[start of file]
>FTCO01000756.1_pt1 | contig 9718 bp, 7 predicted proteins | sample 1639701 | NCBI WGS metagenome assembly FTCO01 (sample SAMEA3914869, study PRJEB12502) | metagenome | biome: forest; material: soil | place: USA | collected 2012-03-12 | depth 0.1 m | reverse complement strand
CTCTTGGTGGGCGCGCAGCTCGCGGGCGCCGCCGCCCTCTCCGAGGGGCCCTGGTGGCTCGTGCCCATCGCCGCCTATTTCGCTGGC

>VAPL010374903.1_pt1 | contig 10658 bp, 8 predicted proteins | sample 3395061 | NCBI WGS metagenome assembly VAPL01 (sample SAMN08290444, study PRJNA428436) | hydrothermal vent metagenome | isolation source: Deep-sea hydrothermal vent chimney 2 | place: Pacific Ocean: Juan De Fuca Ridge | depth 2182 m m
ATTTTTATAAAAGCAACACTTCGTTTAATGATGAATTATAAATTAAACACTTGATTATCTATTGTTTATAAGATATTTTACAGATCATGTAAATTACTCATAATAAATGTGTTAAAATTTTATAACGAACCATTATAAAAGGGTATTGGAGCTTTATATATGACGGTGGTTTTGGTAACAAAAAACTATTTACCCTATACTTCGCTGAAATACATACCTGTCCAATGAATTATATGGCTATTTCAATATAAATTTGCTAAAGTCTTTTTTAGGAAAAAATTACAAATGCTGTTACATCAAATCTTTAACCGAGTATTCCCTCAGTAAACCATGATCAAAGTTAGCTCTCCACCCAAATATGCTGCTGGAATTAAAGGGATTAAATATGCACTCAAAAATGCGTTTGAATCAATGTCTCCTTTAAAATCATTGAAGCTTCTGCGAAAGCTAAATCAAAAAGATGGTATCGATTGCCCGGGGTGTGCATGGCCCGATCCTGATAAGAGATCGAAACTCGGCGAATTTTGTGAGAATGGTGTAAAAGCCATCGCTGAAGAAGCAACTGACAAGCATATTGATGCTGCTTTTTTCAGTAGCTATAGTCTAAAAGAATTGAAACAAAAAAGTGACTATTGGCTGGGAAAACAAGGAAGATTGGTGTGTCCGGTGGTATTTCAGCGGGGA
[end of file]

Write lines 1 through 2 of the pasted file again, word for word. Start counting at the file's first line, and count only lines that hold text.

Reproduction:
>FTCO01000756.1_pt1 | contig 9718 bp, 7 predicted proteins | sample 1639701 | NCBI WGS metagenome assembly FTCO01 (sample SAMEA3914869, study PRJEB12502) | metagenome | biome: forest; material: soil | place: USA | collected 2012-03-12 | depth 0.1 m | reverse complement strand
CTCTTGGTGGGCGCGCAGCTCGCGGGCGCCGCCGCCCTCTCCGAGGGGCCCTGGTGGCTCGTGCCCATCGCCGCCTATTTCGCTGGC